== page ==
Using the Vue3’s composition API in Vue2

Reading Time: 4 minutes

Vue3 is officially out since September 18 and along with it comes the composition API which is replacing the old options API. The new composition is defined as a set of additive, function-based APIs that allow the flexible composition of component logic.

We are introduced to the composition API because with the old options API as the component grows the readability of the components was not quite pleasant or comfortable and was starting to get messy, the code reuse patterns had some drawbacks, the support for TypeScript was limited etc.
The visual comparison of both APIs look something like this:

First, we must install @vue/composition-api via Vue.use() before using other APIs.
Import the VueCompositionApi:

import Vue from 'vue'
import VueCompositionApi from '@vue/composition-api'

Register the plugin:

Vue.use(VueCompositionApi)

And then we are ready to start.

So, the new API must contain the setup() function which serves as the entry point for using the composition API inside the components. setup() is called before the beforeCreate hook. The component would look like this:

<template>
    <div> {{ note }} </div>
    <div> {{ data.count }} </div>
</template>

<script>
import { ref, computed, reactive, onMounted } from '@vue/composition-api'

export default {
  setup() {
    const notes = ref([])
    async function getData() {
      notes.value = await DataService.getNotesData()
    }

    const data = reactive({
      count: 0,
      actions: ['firstAction', 'secondAction', 'thirdAction'],
      object: {
        foo: 'bar'
      }
    })
    const computedData = computed(() => notes.value)
    
    onMounted(() => {
      getData()
    }

    return {
      ...toRefs(data),
      notes,
      computedData
    }
  }
}
</script>

In the code above we can see the structure of the new API. We have the setup() function, which is exported in the script tag.
Inside the setup function we can see several familiar properties.

const notes = ref([])

This is initializing a property inside the setup function scope. On this property, we must add ref if we want to make it reactive, which means if we don’t add the ref and we make a change to that variable, the change won’t be reflected in the DOM. This is the same as initializing variable in the data() in Vue2:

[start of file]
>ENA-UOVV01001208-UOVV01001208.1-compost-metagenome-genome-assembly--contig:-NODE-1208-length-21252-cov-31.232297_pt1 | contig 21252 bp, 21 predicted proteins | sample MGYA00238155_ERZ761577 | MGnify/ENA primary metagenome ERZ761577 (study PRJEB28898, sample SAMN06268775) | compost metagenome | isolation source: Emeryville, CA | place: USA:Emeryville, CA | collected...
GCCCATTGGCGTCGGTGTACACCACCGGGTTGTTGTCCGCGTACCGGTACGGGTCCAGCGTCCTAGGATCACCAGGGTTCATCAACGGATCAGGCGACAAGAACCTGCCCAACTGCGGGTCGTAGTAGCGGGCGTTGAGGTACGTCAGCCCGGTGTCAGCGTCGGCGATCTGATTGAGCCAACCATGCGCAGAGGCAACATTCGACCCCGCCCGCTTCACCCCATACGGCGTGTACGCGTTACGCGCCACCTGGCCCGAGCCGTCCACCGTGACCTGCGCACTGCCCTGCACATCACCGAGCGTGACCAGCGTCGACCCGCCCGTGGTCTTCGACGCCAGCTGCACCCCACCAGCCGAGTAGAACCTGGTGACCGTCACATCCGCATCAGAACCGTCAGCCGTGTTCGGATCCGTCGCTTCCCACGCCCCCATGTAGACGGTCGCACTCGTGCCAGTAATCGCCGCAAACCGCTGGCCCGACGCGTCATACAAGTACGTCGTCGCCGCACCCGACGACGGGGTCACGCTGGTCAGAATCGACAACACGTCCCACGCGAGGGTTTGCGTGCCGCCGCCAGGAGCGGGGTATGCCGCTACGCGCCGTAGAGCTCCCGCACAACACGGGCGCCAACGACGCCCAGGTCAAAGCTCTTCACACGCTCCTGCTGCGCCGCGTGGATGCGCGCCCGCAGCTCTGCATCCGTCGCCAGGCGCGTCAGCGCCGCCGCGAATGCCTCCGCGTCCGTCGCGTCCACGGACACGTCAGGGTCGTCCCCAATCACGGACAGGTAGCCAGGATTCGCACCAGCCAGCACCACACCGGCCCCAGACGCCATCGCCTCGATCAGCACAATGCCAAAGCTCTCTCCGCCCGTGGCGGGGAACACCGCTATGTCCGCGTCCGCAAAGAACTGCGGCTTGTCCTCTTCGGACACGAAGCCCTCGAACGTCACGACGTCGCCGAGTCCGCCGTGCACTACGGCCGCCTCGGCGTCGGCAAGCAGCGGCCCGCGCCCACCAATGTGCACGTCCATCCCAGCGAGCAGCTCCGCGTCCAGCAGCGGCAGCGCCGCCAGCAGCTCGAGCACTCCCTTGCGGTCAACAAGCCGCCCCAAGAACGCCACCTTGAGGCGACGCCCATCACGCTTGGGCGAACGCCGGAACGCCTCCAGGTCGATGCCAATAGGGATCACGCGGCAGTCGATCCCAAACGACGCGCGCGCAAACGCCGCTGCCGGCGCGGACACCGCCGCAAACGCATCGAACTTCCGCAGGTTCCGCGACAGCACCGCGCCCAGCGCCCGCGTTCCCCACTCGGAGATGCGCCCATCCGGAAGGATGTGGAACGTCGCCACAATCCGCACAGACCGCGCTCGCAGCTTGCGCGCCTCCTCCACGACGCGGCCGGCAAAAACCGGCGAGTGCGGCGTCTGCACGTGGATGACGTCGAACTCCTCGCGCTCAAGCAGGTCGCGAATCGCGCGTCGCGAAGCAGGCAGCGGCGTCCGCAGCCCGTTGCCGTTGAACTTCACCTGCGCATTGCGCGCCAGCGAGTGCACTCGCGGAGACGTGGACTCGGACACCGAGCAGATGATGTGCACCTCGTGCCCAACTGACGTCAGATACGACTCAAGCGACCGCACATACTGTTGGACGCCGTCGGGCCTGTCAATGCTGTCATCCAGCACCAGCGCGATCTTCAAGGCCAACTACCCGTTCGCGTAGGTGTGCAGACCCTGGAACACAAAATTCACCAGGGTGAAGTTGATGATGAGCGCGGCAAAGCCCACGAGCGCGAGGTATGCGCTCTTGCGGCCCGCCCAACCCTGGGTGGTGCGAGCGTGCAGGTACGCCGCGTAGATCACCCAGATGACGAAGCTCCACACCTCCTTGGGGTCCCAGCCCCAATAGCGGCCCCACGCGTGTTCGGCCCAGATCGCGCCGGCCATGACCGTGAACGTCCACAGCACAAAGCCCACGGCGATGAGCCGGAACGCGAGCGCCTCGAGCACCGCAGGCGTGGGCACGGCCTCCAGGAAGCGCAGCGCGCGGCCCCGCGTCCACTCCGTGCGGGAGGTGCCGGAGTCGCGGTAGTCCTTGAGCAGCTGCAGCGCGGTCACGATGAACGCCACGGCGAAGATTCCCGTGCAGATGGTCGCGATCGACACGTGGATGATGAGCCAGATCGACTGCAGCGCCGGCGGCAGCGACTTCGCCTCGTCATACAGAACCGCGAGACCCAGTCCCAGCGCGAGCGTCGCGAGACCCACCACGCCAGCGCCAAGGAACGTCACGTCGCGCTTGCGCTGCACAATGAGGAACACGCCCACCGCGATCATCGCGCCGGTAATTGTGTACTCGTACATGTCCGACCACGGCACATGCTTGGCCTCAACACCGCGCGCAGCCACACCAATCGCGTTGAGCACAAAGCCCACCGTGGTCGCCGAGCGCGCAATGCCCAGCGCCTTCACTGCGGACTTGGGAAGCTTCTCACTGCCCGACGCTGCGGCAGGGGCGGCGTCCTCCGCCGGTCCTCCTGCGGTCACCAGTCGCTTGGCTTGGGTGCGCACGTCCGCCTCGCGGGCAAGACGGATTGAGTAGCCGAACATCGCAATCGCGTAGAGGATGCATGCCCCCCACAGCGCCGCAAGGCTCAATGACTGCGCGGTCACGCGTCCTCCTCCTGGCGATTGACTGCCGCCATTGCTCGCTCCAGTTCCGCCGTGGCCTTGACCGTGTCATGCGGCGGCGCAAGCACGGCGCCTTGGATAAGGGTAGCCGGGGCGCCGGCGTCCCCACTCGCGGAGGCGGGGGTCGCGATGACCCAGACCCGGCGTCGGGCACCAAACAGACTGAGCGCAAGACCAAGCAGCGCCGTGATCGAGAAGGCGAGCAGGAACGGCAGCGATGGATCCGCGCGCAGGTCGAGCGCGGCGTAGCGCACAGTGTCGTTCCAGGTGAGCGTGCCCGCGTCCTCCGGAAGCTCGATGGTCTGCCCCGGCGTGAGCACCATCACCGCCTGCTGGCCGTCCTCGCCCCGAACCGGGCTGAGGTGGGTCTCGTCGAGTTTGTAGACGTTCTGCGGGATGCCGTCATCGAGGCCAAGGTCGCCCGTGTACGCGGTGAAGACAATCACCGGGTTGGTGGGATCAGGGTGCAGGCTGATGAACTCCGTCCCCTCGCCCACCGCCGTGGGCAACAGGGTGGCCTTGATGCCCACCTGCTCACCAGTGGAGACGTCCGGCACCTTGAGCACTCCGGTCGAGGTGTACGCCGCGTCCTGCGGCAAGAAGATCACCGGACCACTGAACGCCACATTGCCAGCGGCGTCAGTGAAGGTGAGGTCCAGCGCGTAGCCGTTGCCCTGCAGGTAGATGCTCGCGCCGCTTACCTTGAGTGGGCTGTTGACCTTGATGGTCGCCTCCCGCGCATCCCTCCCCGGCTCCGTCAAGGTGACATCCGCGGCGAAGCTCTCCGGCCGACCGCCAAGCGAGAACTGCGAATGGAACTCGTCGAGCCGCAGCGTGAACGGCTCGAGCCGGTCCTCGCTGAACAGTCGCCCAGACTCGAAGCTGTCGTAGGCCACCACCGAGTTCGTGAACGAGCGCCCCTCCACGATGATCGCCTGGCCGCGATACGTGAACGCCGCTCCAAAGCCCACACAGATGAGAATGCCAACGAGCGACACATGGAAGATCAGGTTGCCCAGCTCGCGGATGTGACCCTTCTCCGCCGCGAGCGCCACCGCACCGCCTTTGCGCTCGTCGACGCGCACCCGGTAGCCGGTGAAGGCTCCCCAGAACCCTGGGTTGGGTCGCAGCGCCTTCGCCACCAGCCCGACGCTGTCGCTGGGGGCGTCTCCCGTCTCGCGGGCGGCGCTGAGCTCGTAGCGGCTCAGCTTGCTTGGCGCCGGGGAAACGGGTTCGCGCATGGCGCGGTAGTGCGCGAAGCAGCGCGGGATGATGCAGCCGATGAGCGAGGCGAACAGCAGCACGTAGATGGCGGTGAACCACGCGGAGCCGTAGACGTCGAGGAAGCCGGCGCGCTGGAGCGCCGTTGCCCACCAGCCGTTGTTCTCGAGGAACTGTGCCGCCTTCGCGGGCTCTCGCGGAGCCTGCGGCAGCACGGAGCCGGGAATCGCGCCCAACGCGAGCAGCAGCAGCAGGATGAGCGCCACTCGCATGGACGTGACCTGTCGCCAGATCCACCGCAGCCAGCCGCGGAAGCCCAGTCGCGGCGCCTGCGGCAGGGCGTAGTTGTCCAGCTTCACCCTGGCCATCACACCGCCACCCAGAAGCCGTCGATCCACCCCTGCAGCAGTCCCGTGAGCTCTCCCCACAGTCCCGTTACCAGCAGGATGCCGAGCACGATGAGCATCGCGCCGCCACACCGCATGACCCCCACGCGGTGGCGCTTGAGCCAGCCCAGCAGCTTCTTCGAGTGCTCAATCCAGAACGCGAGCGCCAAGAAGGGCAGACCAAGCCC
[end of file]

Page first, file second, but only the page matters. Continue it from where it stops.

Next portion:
data() {
  return {
    notes: []
  }
}

As we can see we do not have the method section for creating functions, instead we define the functions in the setup(). After that, the method is used in the mounted hook which is a bit different than the one in the options API.

Some of the hooks were removed, but almost all of them are available in a similar form.

  • beforeCreate -> use setup()
  • created -> use setup()
  • beforeMount -> onBeforeMount
  • mounted -> onMounted
  • beforeUpdate -> onBeforeUpdate
  • updated -> onUpdated
  • beforeDestroy -> onBeforeUnmount
  • destroyed -> onUnmounted
  • activated -> onActivated
  • deactivated -> onDeactivated
  • errorCaptured -> onErrorCaptured

In addition, two new debug hooks were added to the composition API:

  • onRenderTracked
  • onRenderTriggered

Computed and watch are still available. In the code above we can see how computed is used to return the notes values.

Reactive() is similar to ref() and if we want to create a reactive object we can still use ref(). But underneath the hood, it’s just calling reactive(). On the other side, reactive() will not work with primitive values. It takes an object and returns a reactive proxy of the original. The big difference is when you want to access data defined using reactive(), for example, if we want to use the count, we must do it like:

<div> {{ data.count }} </div>

One very important thing is to convert a reactive object to plain object is using the toRefs and return the data like in the component:

return {
  ...toRefs(data)
}

This is just a small piece of the cake, only something to begin with using the composition API in Vue2 application. For more, you can visit the documentation on the following link.

JavaScript Best Practices for Readable and Maintainable Code

Reading Time: 4 minutes

Let’s have a look at some coding standards that can help with:

  • Keep the code consistent
  • Easier to read and understand
  • Easier to maintain
  • Easier to refactor

These coding standards are my own personal opinion that can help with the above points using what I have learned and experienced while developing and reviewing other developers code.

Variables

Always use ‘const’ & ‘let’ over ‘var’

Using const helps readability as developers know it can’t be reassigned.
var and let are both used for variable declaration in javascript but the difference between them is that var is function scoped and let is block scoped. It is too much to get into detail here maybe I will write another post for that.

Avoid using global variables